If any single date can mark the beginning of the end of the COVID-19 pandemic, Monday’s announcement about the trial performance of Pfizer’s vaccine candidate makes Nov. 9 a leading candidate for the honor.
The exceptional, though preliminary, results from Pfizer are only a beginning. But Pfizer’s news came just when we expected the first results of final-stage trials to arrive. Similar good news from other sources is probably not too far behind.
Pfizer, along with its German partner, BioNTech SE, reported that researchers have no serious safety concerns about the vaccine so far. Initial test results suggest the vaccine is more than 90% effective. Though this rate could drop once full results are available, it is well above the 50% efficacy rate that the U.S. Food and Drug Administration requires. If Pfizer secures emergency use authorization – which it says it will seek this month, if pending results are consistent – a regulatory decision could arrive as soon as December, Reuters reported earlier this week.
For obvious reasons, it is not yet clear how long the vaccine can offer protection. Researchers also warn that there is not enough data to know for sure whether it keeps subjects from getting infected or from getting sick – an important distinction for a disease where asymptomatic carriers can infect others. We still don’t know as much as we’d like about how the vaccine performs among high-risk groups. Even with these caveats, though, the news from Pfizer is heartening. And Pfizer doesn’t carry the burden of solving the crisis alone.
Pfizer’s product is just one of 10 vaccines currently in phase 3 trials to determine their effectiveness, according to tracking by the Regulatory Affairs Professionals Society. (One of those is a combined phase 2 and 3 trial that also seeks to establish safety and dosage thresholds.) In comments to leaders of the American Medical Association last weekend, Dr. Anthony Fauci noted that Pfizer and Moderna have fully enrolled their phase 3 trials. (His remarks focused on the six most advanced candidates from Western developers.)
This queues up Moderna as the likely next developer to report its effectiveness findings. Those findings, if satisfactory, should quickly lead to emergency use authorization for an initial rollout to high-priority recipients.
Both the Pfizer and Moderna vaccine candidates use a new technology, messenger RNA, to induce human cells to create a protein that, in turn, triggers an immune response that blocks the new coronavirus. Both vaccines are expected to require two doses spaced several weeks apart. Pfizer’s (and, I expect, Moderna’s) will need special handling to keep it extremely cold at critical points in the production and distribution process. Quickly immunizing hundreds of millions of people with these products, here and abroad, will be no easy task. Pfizer estimates that, if the vaccine is approved, it can roll out enough vaccine for 25 million people this year and 650 million more in 2021 – a good start, but not nearly enough to end the pandemic alone.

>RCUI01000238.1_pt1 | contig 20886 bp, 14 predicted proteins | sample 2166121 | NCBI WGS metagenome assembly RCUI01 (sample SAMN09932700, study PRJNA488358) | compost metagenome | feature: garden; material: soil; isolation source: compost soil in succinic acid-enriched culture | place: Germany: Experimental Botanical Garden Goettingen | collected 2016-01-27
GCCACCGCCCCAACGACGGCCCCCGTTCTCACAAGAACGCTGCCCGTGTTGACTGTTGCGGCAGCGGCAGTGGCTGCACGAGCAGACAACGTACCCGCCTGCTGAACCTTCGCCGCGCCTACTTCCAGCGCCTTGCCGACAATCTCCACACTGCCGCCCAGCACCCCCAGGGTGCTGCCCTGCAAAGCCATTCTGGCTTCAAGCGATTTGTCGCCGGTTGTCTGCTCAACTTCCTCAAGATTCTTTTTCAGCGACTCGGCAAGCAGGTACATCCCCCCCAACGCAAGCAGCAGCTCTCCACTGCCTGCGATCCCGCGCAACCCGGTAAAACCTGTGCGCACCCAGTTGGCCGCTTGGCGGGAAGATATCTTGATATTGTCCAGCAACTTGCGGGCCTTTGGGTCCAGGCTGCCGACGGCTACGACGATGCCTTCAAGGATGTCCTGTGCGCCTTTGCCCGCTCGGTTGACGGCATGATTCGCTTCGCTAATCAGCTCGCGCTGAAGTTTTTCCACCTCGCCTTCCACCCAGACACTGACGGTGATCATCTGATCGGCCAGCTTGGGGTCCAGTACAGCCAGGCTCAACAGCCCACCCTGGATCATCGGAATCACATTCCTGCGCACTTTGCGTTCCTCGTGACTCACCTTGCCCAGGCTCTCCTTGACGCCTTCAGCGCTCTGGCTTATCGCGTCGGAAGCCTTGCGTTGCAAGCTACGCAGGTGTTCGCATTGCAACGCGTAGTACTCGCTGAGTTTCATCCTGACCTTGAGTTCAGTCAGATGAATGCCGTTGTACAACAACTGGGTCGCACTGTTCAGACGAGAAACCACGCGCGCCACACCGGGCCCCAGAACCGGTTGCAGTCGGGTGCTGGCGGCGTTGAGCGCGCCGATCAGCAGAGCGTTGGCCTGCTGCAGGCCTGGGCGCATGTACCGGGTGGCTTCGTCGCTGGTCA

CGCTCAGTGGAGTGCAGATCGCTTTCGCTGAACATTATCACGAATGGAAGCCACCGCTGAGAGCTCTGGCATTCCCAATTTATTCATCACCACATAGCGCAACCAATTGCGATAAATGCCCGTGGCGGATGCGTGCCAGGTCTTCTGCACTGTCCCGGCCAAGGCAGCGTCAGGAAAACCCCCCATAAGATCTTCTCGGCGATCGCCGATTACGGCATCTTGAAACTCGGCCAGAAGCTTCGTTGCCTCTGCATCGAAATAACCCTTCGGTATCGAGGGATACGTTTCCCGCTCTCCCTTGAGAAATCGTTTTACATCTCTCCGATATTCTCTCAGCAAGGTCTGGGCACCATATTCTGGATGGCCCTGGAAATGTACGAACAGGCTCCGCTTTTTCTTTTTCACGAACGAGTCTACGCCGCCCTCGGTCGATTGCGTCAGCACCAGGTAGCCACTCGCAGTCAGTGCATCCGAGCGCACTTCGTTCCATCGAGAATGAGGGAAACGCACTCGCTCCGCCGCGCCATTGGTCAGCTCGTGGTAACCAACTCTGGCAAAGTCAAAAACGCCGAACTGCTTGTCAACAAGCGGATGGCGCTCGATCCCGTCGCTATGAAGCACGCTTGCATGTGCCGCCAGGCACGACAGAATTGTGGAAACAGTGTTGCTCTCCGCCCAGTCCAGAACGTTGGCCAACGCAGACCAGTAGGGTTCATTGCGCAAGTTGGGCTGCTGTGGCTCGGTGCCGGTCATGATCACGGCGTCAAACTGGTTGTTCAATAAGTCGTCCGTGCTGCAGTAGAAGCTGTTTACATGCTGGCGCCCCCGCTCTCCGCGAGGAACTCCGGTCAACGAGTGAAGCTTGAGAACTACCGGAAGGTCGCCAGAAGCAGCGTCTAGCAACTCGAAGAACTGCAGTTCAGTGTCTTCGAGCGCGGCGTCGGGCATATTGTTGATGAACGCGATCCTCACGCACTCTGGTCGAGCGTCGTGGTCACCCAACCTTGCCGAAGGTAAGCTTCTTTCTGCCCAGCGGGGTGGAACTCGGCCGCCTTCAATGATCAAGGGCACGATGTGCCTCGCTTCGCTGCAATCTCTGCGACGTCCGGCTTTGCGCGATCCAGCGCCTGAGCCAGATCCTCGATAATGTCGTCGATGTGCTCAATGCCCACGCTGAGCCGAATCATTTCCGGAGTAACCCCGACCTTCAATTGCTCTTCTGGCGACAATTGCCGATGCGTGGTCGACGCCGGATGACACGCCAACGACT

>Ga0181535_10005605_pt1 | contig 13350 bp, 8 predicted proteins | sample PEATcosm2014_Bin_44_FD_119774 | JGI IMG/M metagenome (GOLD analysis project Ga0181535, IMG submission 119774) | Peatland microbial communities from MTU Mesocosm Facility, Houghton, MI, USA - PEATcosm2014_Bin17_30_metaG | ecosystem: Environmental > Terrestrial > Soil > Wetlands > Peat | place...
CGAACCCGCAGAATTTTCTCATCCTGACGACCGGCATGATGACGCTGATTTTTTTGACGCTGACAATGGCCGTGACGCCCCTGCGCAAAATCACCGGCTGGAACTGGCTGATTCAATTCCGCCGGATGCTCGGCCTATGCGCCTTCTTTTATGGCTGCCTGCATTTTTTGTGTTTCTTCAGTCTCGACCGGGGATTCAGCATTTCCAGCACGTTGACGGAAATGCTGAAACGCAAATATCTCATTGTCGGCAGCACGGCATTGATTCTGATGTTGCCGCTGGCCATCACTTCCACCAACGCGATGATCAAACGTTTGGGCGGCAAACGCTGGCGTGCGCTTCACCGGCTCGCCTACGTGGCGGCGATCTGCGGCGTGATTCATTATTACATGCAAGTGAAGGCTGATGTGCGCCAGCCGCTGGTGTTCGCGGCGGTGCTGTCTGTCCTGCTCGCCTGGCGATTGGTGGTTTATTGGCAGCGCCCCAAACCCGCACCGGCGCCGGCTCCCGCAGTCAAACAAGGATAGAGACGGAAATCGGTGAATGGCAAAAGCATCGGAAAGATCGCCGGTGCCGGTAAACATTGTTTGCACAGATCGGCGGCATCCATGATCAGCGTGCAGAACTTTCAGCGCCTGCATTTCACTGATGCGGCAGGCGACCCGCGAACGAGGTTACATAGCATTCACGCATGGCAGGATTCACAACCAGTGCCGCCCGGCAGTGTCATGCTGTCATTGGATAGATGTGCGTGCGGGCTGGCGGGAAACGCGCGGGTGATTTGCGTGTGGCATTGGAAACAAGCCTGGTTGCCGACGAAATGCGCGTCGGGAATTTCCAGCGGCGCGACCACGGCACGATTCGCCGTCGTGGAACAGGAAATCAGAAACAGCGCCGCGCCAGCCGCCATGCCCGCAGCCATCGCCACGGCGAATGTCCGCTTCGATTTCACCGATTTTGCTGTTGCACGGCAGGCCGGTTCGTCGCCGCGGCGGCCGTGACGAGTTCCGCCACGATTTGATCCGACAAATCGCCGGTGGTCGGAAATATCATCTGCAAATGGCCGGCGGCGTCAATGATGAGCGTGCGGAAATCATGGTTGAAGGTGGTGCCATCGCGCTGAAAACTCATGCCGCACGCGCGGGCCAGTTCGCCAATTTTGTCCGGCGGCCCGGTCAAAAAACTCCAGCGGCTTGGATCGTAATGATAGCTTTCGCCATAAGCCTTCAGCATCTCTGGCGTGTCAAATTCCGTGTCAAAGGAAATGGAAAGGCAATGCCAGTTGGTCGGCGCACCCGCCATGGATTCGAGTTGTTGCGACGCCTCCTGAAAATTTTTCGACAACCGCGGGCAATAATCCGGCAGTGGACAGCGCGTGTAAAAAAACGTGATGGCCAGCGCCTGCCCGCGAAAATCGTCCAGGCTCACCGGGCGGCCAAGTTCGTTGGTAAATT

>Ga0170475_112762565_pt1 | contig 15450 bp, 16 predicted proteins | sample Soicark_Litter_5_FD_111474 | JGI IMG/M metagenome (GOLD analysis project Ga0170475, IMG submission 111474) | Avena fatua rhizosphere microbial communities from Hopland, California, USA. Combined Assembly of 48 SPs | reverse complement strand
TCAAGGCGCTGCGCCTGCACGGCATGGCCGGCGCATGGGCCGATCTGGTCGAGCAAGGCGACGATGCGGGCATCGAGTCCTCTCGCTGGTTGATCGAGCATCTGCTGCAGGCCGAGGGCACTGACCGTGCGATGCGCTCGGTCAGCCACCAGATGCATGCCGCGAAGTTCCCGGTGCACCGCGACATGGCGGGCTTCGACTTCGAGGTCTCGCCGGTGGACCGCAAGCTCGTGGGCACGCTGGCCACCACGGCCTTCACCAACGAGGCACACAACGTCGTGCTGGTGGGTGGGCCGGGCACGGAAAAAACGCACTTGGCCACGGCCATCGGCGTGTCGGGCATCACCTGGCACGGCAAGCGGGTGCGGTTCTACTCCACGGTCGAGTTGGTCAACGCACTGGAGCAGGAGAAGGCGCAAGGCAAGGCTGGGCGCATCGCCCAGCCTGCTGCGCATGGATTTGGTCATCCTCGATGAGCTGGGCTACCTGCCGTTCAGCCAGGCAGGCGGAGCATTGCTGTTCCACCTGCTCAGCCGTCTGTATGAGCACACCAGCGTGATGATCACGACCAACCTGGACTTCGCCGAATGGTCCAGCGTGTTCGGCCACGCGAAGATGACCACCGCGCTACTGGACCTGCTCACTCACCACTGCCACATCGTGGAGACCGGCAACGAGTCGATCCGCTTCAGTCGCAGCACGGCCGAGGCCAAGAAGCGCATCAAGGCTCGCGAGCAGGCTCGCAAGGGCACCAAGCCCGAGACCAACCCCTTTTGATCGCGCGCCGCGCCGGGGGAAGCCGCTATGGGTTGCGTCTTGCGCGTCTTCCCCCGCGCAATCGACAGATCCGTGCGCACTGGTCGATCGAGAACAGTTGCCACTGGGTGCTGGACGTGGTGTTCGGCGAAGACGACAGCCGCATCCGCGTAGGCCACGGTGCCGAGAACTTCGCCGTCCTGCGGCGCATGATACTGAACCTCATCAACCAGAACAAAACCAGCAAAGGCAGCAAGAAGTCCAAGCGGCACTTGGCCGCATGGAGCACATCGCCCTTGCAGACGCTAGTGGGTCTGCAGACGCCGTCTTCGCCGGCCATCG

Other candidate vaccines currently in trials were created with different and better-established technologies. They may have different profiles for the number of initial doses required to provide protection; the degree of immunity they generate; the duration of that immunity before recipients require a booster (if the virus remains prevalent enough to warrant ongoing prevention efforts); and the frequency, nature and severity of any side effects.
Defeating the pandemic will require a series of logical, predictable steps. A vaccine must be developed and tested. Then it needs to be manufactured, at vast scale and acceptable cost. Then manufacturers have to distribute it to providers who can administer it. Then the population – or at least a very large swath of it – must agree to take the vaccine, possibly multiple times. Finally, if the virus is not effectively eradicated, we must maintain broad immunization for an extended period.
Epidemiologists and infectious disease experts, including Fauci, provide their most useful insight in the earliest stages of this process. Their advice can help us to control the disease, and to mitigate its human and economic costs before we achieve wide immunity. But once regulators approve vaccines for general use, managing the disease becomes a challenge of manufacturing, transportation, supply chain management and clinical practice. Laboratory science and statistical analysis will have done their part.
In this country, the job of getting one or more vaccines to the public – and getting the public to rapidly accept them – will fall mainly to the incoming Biden administration, along with state governments and the wider medical community. The same hurdles will confront every country around the globe. The pandemic’s national and global impact will end sooner or later. Whether “sooner” or “later” will depend on how well the process is managed and how well it is balanced with other necessary activities of daily life. But one way or another, the pandemic’s end is definitely beginning.